Eever since man has been growing cereal crops he has had a plentiful by-product of straw. This made an ideal thatching material and here began the tradition of straw thatching that survives today relatively unchanged for hundreds, possibly thousands of years. Nearly all of our thatched buildings were thatched using this material, mainly wheat straw, although in some non-arable areas other materials were used such as heather, bracken, rushes and reeds.

Despite regional differences in style the basic principles are the same. Traditionally the technique used to fix the straw to the roof started with a base coat of straw or another readily available material being fixed to the roof timbers using withies, bramble or twine. Usually another layer would then be 'sparred' to the base-coat using hazel or willow spars. This weathering coat would wear back over the years until the fixings became visible. It is then time to re-thatch. Subsequent layers are then fixed into the one before until such time as the roof becomes too thick and a layer or two must be stripped before a new weathering coat is fixed. The rounded or poured on look of a traditional thatch is largely due to this build up of layers. This method of thatching, which is called 'spar coating' is still in use today.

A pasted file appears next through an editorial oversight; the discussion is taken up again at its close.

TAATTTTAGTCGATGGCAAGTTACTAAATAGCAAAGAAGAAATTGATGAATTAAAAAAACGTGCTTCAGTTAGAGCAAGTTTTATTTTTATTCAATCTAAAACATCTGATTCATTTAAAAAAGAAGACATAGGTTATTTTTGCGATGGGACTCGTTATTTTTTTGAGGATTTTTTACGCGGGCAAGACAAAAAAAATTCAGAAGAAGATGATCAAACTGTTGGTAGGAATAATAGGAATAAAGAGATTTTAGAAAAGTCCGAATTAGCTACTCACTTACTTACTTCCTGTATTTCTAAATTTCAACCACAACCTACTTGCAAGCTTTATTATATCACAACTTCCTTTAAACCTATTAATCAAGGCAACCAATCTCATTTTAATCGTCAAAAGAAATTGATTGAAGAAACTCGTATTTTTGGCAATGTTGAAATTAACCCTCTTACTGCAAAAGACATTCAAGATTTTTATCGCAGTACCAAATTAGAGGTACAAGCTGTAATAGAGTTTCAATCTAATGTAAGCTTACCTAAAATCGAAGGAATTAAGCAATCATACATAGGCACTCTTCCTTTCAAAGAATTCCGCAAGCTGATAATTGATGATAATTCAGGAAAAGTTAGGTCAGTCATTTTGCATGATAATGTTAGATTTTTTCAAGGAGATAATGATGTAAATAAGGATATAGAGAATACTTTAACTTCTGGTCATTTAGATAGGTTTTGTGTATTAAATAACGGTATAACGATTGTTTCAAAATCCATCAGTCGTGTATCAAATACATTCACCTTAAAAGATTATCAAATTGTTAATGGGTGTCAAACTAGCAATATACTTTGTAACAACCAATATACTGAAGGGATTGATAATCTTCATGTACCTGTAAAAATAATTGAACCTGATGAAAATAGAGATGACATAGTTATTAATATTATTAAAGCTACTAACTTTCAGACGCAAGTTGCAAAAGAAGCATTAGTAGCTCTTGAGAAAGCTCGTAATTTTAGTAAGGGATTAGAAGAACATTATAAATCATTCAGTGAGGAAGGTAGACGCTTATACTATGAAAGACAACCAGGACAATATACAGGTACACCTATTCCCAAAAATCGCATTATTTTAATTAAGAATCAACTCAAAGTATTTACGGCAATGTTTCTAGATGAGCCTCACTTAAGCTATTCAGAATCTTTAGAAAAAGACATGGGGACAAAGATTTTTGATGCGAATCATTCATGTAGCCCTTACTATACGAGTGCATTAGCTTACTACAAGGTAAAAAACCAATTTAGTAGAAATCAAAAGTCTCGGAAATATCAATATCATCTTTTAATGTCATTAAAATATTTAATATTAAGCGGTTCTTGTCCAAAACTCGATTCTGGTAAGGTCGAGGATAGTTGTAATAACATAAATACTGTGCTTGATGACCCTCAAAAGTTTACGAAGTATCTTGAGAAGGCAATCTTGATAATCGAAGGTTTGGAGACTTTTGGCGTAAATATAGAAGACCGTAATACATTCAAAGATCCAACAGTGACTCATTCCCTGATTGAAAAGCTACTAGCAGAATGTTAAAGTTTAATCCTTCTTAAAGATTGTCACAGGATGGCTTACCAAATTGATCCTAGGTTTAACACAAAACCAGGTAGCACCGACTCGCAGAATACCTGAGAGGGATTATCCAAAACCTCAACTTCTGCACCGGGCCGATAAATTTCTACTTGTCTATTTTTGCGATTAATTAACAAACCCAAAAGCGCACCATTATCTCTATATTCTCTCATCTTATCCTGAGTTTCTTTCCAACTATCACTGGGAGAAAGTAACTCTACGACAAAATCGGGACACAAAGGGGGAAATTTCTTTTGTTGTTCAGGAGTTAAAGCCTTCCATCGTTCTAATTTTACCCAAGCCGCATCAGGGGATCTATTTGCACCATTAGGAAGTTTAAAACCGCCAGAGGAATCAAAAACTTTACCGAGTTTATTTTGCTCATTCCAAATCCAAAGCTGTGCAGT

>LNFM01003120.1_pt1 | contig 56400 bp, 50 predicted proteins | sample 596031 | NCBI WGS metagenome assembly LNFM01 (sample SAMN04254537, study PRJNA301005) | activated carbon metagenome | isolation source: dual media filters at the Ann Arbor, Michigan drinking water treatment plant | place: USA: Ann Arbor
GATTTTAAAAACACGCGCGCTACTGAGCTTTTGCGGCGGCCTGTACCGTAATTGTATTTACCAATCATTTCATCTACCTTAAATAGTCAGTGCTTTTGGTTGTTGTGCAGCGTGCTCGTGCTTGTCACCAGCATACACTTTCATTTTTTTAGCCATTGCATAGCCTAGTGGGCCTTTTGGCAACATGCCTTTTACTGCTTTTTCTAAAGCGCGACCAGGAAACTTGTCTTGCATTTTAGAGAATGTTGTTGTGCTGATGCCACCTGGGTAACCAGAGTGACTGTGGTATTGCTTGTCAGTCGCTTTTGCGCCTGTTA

In some cases the undercoats of thatch belonging to historic buildings have lain undisturbed since medieval times and act as an archive, giving clues, as to the regional techniques, materials and crop varieties used throughout the history of the building. For example, the photo below shows an example of a smoke blackened base-coat of thatch dating back to the 1400s and reveals evidence of a hall house that would have had an open hearth with little or no chimney.

Photo courtesy of John Letts

The following photos show very rare examples of traditional Welsh, Wattle and Straw Rope techniques used to support the over lying thatch.

We offer a service that is sympathetic to the care and repair of historic thatch together with the continuation of traditional thatching techniques.